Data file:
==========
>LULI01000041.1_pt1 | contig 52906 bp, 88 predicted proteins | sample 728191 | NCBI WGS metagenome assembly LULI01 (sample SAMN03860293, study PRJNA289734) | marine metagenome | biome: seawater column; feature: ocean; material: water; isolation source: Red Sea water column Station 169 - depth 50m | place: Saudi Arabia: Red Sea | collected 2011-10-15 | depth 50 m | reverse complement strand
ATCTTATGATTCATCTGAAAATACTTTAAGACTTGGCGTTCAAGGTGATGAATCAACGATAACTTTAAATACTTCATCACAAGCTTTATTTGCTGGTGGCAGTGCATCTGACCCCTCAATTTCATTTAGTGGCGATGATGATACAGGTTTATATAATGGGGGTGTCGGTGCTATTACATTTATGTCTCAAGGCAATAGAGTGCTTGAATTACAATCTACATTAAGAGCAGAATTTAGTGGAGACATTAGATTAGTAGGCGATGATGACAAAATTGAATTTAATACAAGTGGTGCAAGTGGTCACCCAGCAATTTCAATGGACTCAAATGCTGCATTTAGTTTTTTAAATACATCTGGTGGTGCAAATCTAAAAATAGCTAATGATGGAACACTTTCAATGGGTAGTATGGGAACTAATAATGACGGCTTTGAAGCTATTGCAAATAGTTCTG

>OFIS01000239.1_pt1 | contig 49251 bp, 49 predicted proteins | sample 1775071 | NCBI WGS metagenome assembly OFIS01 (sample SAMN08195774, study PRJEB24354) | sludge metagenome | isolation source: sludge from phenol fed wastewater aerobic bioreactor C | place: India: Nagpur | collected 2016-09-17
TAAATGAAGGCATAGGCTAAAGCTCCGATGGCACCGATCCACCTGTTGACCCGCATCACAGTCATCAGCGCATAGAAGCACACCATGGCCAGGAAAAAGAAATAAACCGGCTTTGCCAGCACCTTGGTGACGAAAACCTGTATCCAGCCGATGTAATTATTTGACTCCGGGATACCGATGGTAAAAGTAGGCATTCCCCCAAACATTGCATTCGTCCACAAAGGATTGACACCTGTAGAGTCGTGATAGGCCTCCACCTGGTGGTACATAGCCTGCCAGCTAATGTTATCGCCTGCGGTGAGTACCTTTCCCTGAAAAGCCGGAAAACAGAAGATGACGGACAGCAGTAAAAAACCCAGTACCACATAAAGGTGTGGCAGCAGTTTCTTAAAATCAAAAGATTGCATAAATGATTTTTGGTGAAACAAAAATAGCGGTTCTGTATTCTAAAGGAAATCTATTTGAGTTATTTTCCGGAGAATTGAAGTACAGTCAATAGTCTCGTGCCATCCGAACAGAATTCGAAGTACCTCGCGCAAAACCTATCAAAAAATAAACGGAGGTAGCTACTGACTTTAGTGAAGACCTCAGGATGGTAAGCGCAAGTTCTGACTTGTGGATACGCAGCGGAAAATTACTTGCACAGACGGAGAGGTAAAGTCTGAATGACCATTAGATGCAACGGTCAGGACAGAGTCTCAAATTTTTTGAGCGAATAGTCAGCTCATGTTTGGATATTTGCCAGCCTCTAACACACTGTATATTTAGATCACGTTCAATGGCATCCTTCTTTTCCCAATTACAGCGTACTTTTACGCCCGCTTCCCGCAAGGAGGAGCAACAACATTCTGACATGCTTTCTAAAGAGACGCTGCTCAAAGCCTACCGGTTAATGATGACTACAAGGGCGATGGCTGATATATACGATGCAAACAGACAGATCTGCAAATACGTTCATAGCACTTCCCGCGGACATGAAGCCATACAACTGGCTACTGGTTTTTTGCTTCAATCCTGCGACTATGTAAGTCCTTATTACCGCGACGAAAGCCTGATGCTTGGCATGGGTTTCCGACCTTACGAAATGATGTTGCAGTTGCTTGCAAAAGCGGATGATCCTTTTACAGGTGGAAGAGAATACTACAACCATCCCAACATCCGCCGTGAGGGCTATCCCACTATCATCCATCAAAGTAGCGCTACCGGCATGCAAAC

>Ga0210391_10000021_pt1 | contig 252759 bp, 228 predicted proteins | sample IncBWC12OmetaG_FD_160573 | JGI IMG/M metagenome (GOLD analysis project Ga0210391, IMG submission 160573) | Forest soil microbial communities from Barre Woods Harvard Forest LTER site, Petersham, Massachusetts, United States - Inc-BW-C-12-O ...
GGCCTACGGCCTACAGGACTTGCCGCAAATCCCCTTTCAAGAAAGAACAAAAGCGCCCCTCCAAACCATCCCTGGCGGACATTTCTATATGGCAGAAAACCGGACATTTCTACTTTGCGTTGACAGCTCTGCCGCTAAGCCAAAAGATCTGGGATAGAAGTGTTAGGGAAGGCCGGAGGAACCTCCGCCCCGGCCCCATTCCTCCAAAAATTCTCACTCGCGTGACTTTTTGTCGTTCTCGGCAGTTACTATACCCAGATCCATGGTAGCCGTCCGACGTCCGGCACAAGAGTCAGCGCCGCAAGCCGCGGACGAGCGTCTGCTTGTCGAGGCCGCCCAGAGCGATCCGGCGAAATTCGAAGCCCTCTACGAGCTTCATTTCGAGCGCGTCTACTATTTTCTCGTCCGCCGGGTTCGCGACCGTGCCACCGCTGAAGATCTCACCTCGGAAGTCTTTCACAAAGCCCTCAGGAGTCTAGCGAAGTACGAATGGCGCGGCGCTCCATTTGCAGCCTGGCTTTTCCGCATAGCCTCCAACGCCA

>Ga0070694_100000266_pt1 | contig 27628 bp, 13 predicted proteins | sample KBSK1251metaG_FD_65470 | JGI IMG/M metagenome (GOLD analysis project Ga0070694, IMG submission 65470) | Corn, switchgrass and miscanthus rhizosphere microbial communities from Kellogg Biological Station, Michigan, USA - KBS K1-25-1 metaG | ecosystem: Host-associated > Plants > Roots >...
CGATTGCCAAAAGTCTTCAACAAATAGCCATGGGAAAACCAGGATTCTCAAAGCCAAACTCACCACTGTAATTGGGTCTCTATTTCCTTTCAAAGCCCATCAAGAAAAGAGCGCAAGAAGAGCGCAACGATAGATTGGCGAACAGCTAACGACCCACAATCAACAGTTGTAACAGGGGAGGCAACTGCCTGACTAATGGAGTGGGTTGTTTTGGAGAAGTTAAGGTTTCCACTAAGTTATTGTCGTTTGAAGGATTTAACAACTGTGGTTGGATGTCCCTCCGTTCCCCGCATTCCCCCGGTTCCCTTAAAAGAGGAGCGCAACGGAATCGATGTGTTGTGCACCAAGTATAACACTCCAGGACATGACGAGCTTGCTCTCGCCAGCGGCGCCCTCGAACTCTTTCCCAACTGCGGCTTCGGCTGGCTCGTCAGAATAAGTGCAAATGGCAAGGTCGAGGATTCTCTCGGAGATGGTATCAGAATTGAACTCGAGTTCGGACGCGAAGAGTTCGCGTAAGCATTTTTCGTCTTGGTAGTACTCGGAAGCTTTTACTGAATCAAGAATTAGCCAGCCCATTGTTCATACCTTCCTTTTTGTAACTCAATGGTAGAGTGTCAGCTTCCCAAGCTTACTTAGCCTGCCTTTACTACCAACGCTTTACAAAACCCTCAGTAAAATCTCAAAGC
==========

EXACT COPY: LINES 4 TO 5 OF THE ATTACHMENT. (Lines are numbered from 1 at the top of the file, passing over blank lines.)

TAAATGAAGGCATAGGCTAAAGCTCCGATGGCACCGATCCACCTGTTGACCCGCATCACAGTCATCAGCGCATAGAAGCACACCATGGCCAGGAAAAAGAAATAAACCGGCTTTGCCAGCACCTTGGTGACGAAAACCTGTATCCAGCCGATGTAATTATTTGACTCCGGGATACCGATGGTAAAAGTAGGCATTCCCCCAAACATTGCATTCGTCCACAAAGGATTGACACCTGTAGAGTCGTGATAGGCCTCCACCTGGTGGTACATAGCCTGCCAGCTAATGTTATCGCCTGCGGTGAGTACCTTTCCCTGAAAAGCCGGAAAACAGAAGATGACGGACAGCAGTAAAAAACCCAGTACCACATAAAGGTGTGGCAGCAGTTTCTTAAAATCAAAAGATTGCATAAATGATTTTTGGTGAAACAAAAATAGCGGTTCTGTATTCTAAAGGAAATCTATTTGAGTTATTTTCCGGAGAATTGAAGTACAGTCAATAGTCTCGTGCCATCCGAACAGAATTCGAAGTACCTCGCGCAAAACCTATCAAAAAATAAACGGAGGTAGCTACTGACTTTAGTGAAGACCTCAGGATGGTAAGCGCAAGTTCTGACTTGTGGATACGCAGCGGAAAATTACTTGCACAGACGGAGAGGTAAAGTCTGAATGACCATTAGATGCAACGGTCAGGACAGAGTCTCAAATTTTTTGAGCGAATAGTCAGCTCATGTTTGGATATTTGCCAGCCTCTAACACACTGTATATTTAGATCACGTTCAATGGCATCCTTCTTTTCCCAATTACAGCGTACTTTTACGCCCGCTTCCCGCAAGGAGGAGCAACAACATTCTGACATGCTTTCTAAAGAGACGCTGCTCAAAGCCTACCGGTTAATGATGACTACAAGGGCGATGGCTGATATATACGATGCAAACAGACAGATCTGCAAATACGTTCATAGCACTTCCCGCGGACATGAAGCCATACAACTGGCTACTGGTTTTTTGCTTCAATCCTGCGACTATGTAAGTCCTTATTACCGCGACGAAAGCCTGATGCTTGGCATGGGTTTCCGACCTTACGAAATGATGTTGCAGTTGCTTGCAAAAGCGGATGATCCTTTTACAGGTGGAAGAGAATACTACAACCATCCCAACATCCGCCGTGAGGGCTATCCCACTATCATCCATCAAAGTAGCGCTACCGGCATGCAAAC

>Ga0210391_10000021_pt1 | contig 252759 bp, 228 predicted proteins | sample IncBWC12OmetaG_FD_160573 | JGI IMG/M metagenome (GOLD analysis project Ga0210391, IMG submission 160573) | Forest soil microbial communities from Barre Woods Harvard Forest LTER site, Petersham, Massachusetts, United States - Inc-BW-C-12-O ...